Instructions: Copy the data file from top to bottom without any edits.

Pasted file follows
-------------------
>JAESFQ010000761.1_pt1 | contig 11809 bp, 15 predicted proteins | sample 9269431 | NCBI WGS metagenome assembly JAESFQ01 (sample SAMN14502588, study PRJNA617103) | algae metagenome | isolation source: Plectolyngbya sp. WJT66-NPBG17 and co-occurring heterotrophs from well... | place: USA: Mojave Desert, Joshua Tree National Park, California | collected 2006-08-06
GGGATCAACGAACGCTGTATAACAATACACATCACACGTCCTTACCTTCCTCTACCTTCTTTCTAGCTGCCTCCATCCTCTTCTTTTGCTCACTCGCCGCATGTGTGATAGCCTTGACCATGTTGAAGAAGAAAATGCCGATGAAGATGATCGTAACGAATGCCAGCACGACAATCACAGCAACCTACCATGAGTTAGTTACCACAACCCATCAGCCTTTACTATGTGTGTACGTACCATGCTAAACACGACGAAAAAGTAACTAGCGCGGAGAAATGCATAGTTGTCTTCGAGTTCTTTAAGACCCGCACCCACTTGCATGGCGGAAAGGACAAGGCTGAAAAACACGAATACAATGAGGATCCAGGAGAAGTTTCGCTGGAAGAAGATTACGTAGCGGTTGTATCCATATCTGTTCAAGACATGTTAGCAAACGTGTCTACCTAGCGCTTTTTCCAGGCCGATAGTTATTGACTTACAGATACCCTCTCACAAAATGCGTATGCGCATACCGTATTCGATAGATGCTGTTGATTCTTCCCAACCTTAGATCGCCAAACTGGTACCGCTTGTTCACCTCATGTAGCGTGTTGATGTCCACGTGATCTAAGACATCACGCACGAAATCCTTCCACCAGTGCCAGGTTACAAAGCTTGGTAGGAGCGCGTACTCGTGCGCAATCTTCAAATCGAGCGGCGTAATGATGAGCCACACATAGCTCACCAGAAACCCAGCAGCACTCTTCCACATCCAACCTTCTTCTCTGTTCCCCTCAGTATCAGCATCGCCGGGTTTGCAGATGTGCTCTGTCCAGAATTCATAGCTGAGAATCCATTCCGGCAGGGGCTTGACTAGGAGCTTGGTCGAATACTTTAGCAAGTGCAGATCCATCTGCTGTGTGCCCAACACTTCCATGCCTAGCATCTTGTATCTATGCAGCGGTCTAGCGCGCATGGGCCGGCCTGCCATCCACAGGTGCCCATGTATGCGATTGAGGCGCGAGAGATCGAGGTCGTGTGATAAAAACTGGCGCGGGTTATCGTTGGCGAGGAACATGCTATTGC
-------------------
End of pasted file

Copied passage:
>JAESFQ010000761.1_pt1 | contig 11809 bp, 15 predicted proteins | sample 9269431 | NCBI WGS metagenome assembly JAESFQ01 (sample SAMN14502588, study PRJNA617103) | algae metagenome | isolation source: Plectolyngbya sp. WJT66-NPBG17 and co-occurring heterotrophs from well... | place: USA: Mojave Desert, Joshua Tree National Park, California | collected 2006-08-06
GGGATCAACGAACGCTGTATAACAATACACATCACACGTCCTTACCTTCCTCTACCTTCTTTCTAGCTGCCTCCATCCTCTTCTTTTGCTCACTCGCCGCATGTGTGATAGCCTTGACCATGTTGAAGAAGAAAATGCCGATGAAGATGATCGTAACGAATGCCAGCACGACAATCACAGCAACCTACCATGAGTTAGTTACCACAACCCATCAGCCTTTACTATGTGTGTACGTACCATGCTAAACACGACGAAAAAGTAACTAGCGCGGAGAAATGCATAGTTGTCTTCGAGTTCTTTAAGACCCGCACCCACTTGCATGGCGGAAAGGACAAGGCTGAAAAACACGAATACAATGAGGATCCAGGAGAAGTTTCGCTGGAAGAAGATTACGTAGCGGTTGTATCCATATCTGTTCAAGACATGTTAGCAAACGTGTCTACCTAGCGCTTTTTCCAGGCCGATAGTTATTGACTTACAGATACCCTCTCACAAAATGCGTATGCGCATACCGTATTCGATAGATGCTGTTGATTCTTCCCAACCTTAGATCGCCAAACTGGTACCGCTTGTTCACCTCATGTAGCGTGTTGATGTCCACGTGATCTAAGACATCACGCACGAAATCCTTCCACCAGTGCCAGGTTACAAAGCTTGGTAGGAGCGCGTACTCGTGCGCAATCTTCAAATCGAGCGGCGTAATGATGAGCCACACATAGCTCACCAGAAACCCAGCAGCACTCTTCCACATCCAACCTTCTTCTCTGTTCCCCTCAGTATCAGCATCGCCGGGTTTGCAGATGTGCTCTGTCCAGAATTCATAGCTGAGAATCCATTCCGGCAGGGGCTTGACTAGGAGCTTGGTCGAATACTTTAGCAAGTGCAGATCCATCTGCTGTGTGCCCAACACTTCCATGCCTAGCATCTTGTATCTATGCAGCGGTCTAGCGCGCATGGGCCGGCCTGCCATCCACAGGTGCCCATGTATGCGATTGAGGCGCGAGAGATCGAGGTCGTGTGATAAAAACTGGCGCGGGTTATCGTTGGCGAGGAACATGCTATTGC